“Betsy DeVos will be our next Secretary of Education, but it is clear that people across the country and Democrats and Republicans here in the Senate believe that we should work together to strengthen public education, not privatize or defund it. So I am hopeful that she enters her new role taking this to heart, and ready to adjust her views. I know that millions of people across the country who have been activated and energized by opposition to this nomination do not consider this to be the end of the story, and I plan to keep up the fight by their side to hold Betsy DeVos accountable and push her to do the right thing for parents and students.”

This is the first time in history that a cabinet nominee was confirmed by a Vice President’s tie-breaking vote. Senate Republicans rushed through the nomination of DeVos even though serious questions remain about her tangled finances and potential conflicts of interest, and her nomination has generated overwhelming public outcry across the country. Senate Democrats and Republicans have received hundreds of thousands of calls, emails, and petitions from constituents expressing their deep concern with DeVos’ qualifications and positions.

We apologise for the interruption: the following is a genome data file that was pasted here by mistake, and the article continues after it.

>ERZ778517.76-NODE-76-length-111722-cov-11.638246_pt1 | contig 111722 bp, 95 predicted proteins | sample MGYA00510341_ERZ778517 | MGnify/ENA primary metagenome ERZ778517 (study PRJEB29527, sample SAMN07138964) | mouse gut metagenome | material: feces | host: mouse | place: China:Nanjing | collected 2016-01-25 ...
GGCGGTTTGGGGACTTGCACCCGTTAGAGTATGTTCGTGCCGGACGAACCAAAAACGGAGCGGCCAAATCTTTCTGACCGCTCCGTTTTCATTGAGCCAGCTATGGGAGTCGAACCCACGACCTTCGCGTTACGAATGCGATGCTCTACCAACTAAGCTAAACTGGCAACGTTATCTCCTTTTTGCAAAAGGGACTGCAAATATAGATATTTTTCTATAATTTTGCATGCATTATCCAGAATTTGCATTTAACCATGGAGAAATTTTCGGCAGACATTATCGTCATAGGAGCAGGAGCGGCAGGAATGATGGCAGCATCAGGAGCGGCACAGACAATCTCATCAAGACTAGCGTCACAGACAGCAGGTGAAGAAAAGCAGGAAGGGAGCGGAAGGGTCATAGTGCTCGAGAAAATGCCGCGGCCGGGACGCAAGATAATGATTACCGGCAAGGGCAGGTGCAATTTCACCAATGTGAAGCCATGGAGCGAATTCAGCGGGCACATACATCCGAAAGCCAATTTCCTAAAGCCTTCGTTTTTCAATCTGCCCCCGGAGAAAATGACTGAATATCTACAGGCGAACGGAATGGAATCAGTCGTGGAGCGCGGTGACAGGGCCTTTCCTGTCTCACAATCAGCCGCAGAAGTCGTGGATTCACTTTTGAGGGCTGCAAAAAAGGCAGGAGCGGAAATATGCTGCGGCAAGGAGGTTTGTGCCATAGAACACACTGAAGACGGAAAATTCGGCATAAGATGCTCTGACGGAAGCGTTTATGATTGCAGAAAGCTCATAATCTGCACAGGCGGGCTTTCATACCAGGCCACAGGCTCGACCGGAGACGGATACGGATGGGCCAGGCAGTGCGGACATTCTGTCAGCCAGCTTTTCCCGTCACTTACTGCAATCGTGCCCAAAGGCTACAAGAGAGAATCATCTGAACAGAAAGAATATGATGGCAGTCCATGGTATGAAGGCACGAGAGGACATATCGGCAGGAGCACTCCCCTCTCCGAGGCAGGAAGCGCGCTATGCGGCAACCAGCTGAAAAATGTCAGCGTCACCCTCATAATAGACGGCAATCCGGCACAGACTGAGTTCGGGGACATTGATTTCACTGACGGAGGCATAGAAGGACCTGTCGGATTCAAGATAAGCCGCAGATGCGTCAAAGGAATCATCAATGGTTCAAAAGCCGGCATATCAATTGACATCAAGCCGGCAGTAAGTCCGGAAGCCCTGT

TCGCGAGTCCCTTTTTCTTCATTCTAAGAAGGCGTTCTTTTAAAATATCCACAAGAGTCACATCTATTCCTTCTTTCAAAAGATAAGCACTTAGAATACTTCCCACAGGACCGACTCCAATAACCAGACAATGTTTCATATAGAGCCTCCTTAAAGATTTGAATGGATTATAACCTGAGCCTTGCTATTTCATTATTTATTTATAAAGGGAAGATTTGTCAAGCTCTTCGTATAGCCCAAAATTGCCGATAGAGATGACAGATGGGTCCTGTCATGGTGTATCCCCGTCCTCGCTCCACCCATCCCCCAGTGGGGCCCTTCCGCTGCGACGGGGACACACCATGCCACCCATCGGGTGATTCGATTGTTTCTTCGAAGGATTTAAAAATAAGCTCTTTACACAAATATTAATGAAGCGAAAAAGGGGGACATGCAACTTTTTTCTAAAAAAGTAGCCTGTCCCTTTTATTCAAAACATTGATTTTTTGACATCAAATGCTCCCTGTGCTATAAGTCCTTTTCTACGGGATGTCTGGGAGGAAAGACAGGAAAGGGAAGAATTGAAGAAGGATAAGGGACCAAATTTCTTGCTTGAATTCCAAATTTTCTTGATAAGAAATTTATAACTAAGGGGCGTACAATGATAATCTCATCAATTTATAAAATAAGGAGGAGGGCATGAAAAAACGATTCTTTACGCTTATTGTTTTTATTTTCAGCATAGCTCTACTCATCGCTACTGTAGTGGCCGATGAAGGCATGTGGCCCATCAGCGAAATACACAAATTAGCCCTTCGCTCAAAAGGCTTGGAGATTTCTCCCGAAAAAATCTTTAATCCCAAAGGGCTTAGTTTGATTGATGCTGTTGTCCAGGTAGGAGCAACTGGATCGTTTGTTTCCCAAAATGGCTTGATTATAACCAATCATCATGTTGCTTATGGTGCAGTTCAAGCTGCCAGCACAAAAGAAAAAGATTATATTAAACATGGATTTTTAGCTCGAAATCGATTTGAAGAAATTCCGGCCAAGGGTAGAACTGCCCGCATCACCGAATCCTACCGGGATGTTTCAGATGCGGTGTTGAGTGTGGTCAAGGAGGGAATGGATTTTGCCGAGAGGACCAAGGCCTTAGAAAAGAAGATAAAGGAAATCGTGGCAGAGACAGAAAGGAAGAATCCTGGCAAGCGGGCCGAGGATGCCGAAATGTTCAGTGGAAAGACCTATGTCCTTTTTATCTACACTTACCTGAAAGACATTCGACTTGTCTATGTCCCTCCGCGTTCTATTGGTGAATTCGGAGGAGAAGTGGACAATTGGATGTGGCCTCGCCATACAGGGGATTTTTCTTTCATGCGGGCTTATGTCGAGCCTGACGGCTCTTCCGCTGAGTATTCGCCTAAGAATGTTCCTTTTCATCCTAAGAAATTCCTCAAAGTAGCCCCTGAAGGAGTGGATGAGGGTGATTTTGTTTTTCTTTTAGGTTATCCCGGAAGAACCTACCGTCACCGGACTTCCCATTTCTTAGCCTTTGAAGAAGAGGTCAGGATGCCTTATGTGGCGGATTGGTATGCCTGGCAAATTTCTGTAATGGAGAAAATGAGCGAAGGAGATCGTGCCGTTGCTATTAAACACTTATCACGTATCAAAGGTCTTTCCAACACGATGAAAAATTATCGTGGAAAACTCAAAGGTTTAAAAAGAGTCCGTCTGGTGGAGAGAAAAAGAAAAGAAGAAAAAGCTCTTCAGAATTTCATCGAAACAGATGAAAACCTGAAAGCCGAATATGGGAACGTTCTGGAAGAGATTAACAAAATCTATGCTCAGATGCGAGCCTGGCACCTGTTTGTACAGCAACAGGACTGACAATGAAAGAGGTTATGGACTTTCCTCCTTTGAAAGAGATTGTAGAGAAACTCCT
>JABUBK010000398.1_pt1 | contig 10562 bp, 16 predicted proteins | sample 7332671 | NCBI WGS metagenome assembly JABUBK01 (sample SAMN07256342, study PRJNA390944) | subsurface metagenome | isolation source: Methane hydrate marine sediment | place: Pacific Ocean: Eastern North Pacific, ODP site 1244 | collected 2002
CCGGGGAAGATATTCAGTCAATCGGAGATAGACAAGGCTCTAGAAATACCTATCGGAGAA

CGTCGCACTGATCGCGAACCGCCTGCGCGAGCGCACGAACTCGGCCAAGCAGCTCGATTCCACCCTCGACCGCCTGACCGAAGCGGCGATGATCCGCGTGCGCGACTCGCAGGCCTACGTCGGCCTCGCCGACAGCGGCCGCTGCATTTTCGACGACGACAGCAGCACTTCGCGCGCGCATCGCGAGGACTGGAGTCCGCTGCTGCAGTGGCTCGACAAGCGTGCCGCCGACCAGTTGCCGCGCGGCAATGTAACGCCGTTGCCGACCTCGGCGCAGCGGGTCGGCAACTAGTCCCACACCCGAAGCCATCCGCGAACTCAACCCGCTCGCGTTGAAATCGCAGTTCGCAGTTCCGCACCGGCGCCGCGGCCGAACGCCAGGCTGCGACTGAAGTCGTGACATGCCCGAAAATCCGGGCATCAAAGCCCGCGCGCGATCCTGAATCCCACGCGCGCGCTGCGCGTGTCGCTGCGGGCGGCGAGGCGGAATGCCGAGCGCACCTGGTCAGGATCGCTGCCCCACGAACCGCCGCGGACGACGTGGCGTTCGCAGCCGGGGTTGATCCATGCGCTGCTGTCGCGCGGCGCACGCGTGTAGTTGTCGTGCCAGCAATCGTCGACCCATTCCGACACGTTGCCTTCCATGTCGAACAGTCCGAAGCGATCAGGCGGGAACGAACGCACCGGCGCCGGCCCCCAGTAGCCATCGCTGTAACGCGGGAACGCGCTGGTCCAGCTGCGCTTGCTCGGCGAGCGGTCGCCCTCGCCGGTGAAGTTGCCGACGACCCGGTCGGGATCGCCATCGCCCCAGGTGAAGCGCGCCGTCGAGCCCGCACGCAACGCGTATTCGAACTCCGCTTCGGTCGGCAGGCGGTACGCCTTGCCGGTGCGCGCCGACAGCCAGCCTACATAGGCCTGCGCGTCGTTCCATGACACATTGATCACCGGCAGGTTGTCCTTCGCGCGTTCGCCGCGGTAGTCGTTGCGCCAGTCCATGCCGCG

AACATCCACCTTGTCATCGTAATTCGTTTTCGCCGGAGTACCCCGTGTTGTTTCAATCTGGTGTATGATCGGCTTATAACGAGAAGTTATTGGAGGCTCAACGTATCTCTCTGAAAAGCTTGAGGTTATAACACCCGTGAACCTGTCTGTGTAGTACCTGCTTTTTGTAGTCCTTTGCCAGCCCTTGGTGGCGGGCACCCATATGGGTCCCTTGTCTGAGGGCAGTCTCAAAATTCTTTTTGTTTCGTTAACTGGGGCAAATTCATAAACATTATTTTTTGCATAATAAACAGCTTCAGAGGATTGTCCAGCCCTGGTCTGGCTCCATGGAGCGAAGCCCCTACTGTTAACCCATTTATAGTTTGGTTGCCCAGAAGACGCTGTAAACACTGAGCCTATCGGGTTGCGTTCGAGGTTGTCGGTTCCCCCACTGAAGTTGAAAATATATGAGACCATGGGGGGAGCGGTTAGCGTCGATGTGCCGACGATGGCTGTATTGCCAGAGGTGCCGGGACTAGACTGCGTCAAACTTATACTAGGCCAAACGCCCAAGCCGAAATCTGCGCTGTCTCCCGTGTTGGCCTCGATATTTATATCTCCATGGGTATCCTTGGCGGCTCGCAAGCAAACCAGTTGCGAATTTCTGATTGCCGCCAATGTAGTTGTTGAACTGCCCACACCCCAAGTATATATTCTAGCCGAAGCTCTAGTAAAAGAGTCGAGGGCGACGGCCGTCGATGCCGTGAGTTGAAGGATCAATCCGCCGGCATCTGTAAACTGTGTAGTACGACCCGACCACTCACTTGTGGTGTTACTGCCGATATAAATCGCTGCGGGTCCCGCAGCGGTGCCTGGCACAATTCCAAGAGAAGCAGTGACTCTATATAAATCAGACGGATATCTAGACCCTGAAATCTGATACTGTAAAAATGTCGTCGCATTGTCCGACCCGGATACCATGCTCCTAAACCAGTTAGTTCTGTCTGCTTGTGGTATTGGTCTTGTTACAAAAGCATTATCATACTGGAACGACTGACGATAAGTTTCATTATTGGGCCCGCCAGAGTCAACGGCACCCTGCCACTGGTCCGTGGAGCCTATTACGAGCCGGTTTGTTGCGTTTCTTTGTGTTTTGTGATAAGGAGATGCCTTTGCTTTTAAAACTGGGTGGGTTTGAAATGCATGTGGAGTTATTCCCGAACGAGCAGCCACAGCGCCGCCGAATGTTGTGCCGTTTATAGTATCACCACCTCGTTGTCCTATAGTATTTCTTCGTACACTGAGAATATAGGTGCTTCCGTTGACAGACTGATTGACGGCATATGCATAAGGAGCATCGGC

Excerpts from Senator Murray’s remarks as prepared for delivery prior to the final vote:

“I come to the floor today to make one final push before this vote. To make the case one last time. Because we are so, so close.  Because this is so important. And because we have a real shot, right now, to show people across the country that the United States Senate can listen to them. That their voices matter. And that their Senators put them—their kids, their families, their futures—above loyalty to a Party or a President.”

“Over the past few weeks, people have learned about Betsy DeVos’ tangled finances and potential conflicts of interest. How she and her family have given hundreds of millions of dollars to Republicans and extreme conservative groups. They have learned about her failed record. How she has spent her career and her inherited fortune pushing anti-public school policies that have hurt so many students in her home state of Michigan and across the country. They have learned about the extreme right wing ideology that drives her. How she wants to bring her anti-government, free-market-above-all philosophy to an education system that she has called nothing more than “an industry” and “a dead end.””